I'm 34 weeks and am unraveling. Like my friend Jen said, at this point the baby would likely live if it were born but it's all on you to notice if something abnormal is going on in there. The truth is I'm not confident in my ability to detect if something is wrong in my own womb.
The anxiety and worry are ramping up. For example, Baby #3 has had the hiccups several nights each week for the last couple weeks. I lay there and wonder if I should act. Yes, hiccups are considered "good" because they're evidence of practice breathing in utero. But they can also be a sign of distress that there's intermittent cord compression and it's baby's body's natural reaction to try to get up off the cord. If I wait until the hiccups are over, then fall back to sleep and the baby is dead by morning how can I live myself? But can I really put myself and E through the fright of running to the ER three times a week in the middle of the night and having to call someone to come stay with Dragon while she's sleeping?
Or how am I supposed to know if that burst of vigorous movement is a reassuring sign or a redflag that baby is in distress and trying desperately to reposition?
I'm doing the best I can to walk the line of vigilance and hope. I cried through most of my checkup today. Not because the baby is in danger. Simply because there is so much pressure on me to be attuned to what's happening inside my body and I don't trust myself or my body to keep this baby safe.
Presently I attend regular OB checkups and also weekly biophysical profiles with a perinatologist's office. This means a professional is checking in on the baby every 3-4 days. It's always nice to check in but I know how quickly things can change so the peace-of-mind is short-lived.
Further, the weekly BPP's only take specific measurements and don't look for cord entanglement. We don't know what killed A, but two separate perinatologists have theorized it was an umbilical cord accident of some sort. He was born with a single cord loop around his neck; though they don't believe this is what killed him. Fifteen months later, when the specialist saw the cord wrapped around Dragon's neck twice on ultrasound, he recommended we induce that day at 37 1/2 weeks. I'm batting a thousand when it comes to nuchal cords.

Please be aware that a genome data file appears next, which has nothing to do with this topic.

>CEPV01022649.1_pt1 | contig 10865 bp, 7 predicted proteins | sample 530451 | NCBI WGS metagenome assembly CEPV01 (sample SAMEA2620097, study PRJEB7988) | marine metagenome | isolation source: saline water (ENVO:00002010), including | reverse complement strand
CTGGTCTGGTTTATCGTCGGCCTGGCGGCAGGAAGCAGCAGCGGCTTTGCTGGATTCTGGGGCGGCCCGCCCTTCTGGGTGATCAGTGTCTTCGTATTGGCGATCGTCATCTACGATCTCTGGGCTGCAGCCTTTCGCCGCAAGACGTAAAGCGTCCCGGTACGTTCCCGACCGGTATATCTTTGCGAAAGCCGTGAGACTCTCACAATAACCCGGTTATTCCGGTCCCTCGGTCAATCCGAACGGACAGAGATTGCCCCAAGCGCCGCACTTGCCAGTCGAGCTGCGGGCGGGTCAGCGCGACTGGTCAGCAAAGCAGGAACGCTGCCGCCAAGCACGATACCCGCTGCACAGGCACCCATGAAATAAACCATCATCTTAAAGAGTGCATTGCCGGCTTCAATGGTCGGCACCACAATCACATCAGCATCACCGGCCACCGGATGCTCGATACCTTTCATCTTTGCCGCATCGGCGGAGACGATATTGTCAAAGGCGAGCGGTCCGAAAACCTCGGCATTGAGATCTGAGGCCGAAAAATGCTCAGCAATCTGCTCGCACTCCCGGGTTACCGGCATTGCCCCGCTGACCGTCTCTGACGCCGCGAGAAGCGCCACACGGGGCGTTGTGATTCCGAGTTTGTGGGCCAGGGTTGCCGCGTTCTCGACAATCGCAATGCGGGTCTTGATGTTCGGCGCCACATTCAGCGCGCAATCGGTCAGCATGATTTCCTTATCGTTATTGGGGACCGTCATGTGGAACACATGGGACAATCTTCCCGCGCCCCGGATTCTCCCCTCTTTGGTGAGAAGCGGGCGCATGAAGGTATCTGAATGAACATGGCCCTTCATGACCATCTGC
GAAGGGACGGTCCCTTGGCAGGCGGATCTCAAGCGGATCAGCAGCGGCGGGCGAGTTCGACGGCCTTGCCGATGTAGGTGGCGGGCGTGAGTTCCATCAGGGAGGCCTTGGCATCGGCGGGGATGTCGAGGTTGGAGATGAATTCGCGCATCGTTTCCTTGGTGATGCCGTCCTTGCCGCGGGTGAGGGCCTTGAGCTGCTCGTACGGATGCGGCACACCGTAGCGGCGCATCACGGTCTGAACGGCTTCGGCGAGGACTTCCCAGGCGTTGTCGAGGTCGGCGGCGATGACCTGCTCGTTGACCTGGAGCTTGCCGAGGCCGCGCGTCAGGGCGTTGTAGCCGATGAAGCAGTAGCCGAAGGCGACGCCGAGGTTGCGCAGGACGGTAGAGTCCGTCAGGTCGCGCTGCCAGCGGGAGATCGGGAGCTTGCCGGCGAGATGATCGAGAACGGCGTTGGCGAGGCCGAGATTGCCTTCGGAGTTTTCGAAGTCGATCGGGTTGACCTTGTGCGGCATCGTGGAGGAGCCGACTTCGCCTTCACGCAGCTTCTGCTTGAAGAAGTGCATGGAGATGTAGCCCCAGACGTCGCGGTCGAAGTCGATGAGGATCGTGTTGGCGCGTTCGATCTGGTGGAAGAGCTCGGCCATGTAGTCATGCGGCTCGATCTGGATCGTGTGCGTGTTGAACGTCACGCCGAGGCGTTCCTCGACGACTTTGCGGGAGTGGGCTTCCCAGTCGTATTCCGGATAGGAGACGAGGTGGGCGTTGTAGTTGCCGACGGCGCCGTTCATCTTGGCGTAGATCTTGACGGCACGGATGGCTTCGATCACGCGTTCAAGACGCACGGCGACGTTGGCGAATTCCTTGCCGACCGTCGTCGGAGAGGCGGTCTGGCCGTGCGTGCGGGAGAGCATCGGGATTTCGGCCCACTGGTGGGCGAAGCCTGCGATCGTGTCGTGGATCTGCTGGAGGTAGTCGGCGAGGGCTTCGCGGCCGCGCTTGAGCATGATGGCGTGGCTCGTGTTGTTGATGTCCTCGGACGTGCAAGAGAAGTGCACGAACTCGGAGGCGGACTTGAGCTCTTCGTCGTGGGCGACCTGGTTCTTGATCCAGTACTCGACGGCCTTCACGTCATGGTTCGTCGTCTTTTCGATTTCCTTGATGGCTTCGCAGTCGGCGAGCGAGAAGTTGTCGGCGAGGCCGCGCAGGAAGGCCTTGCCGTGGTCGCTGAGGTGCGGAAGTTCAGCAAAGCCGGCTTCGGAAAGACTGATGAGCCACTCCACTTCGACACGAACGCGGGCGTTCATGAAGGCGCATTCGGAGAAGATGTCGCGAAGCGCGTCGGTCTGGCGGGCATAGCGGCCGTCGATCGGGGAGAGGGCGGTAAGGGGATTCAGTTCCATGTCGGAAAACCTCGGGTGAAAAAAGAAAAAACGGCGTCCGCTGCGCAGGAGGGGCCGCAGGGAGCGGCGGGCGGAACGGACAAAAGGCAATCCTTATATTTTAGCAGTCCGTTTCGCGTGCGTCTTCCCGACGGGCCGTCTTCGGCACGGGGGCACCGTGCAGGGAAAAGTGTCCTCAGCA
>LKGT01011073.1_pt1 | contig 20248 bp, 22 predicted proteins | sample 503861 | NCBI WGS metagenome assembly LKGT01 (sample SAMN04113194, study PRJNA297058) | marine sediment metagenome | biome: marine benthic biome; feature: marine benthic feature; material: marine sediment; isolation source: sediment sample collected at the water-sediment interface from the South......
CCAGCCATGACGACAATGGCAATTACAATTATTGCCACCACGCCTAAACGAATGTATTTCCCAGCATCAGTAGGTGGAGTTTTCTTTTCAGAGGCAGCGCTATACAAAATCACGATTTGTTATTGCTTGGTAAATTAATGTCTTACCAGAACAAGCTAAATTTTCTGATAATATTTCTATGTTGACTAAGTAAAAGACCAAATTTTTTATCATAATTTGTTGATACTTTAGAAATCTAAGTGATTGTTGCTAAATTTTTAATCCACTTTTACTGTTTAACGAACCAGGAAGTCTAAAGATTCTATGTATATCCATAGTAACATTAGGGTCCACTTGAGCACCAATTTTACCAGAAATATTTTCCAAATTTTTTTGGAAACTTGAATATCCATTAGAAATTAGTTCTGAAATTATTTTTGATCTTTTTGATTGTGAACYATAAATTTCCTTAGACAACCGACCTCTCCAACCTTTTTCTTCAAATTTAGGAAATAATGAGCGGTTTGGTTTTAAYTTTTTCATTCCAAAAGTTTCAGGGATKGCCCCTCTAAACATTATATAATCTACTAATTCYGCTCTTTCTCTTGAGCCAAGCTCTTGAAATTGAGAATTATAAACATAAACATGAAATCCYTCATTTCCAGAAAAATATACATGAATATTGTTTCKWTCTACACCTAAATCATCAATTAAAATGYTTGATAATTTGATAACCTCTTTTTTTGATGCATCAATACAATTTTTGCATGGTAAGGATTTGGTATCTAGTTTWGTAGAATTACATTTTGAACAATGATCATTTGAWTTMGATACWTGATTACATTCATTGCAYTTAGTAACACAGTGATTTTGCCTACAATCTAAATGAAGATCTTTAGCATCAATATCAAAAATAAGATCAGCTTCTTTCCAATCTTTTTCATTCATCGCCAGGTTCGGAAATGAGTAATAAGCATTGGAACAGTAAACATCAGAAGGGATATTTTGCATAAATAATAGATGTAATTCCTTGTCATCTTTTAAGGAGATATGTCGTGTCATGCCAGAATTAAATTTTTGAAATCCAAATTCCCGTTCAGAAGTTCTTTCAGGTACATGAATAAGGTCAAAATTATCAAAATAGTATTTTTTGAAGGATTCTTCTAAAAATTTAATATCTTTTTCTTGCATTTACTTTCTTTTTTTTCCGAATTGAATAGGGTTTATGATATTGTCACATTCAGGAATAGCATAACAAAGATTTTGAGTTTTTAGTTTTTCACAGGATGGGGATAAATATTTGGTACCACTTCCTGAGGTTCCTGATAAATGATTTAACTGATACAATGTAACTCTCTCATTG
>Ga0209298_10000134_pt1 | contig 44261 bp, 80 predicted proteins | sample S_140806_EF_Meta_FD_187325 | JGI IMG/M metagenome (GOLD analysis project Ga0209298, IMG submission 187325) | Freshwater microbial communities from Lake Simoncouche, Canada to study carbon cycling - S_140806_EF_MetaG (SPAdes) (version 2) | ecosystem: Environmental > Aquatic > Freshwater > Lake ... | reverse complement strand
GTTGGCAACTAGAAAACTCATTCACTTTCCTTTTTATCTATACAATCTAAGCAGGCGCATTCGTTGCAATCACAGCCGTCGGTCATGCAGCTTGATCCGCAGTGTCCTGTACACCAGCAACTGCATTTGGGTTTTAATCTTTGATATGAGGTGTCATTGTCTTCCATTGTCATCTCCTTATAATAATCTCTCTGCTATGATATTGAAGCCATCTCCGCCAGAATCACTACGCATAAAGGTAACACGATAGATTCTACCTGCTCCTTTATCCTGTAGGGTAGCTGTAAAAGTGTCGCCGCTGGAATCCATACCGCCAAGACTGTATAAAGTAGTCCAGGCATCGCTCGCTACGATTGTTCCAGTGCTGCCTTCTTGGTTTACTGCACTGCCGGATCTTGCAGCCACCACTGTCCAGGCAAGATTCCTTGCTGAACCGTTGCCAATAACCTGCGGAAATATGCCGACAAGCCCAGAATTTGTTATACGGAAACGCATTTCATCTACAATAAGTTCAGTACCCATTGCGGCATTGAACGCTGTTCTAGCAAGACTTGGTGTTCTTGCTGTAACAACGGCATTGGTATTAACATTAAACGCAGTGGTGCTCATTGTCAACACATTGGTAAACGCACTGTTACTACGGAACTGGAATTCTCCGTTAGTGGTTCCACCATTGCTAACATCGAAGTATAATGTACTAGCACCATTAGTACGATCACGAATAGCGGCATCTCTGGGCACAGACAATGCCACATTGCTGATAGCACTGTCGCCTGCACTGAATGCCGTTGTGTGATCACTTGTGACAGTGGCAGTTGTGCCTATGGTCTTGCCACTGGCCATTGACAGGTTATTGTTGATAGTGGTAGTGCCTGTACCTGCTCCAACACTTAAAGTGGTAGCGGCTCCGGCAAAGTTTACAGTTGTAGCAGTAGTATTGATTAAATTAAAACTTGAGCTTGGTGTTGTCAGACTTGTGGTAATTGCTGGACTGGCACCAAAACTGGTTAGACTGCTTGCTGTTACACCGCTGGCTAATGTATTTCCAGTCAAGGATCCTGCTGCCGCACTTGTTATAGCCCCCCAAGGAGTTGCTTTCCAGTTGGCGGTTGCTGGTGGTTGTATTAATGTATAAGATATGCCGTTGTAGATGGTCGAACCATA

Yes, I realize the cord is floating everywhere and with a big ole third trimester baby it's hard to visualize the cord. Yes, I understand the majority of babies who are born with the cord around their necks are totally fine (85% is the statistic I've heard). But if something happens to this kid and it could have been prevented or I could have taken some sort of action...how the hell am I going to live with myself? These were the bullet points of the back-and-forth conversation I had with my OB provider today. Her point is, what are you going to do if there is some sort of entanglement? Implying that ignorance is bliss and looking for entanglement at each week's ultrasound will only cause me to worry more. I don't know what I'll do if they see something suspicious. It really depends on the circumstances. Is it a single nuchal cord? Is the cord around baby's neck and also looped around the ankle? Is there a true knot in the cord?
I do feel that I'd be more levelheaded than I was when approached about Dragon. Instead of immediately pulling the trigger (without even discussing it with my husband), I'd ask the specialist what the alternatives are, get input from my OB provider and think it through a little before making a decision. Yet I know from experience, it's hard to keep any faith when you're so scared and so vulnerable and the stakes are so high.
So after a tearful conversation (I think I've cried at 60% of my OB checkups this pregnancy), she agreed to send the order to the perinatologist asking them to look for entanglement while they're doing the BPP scan each week. My husband's response to this sums it up, "Thanks for being such a great advocate for our children both dead, alive and cookin'."
I am trying to take it day-by-day but damn these emotions are getting the best of me.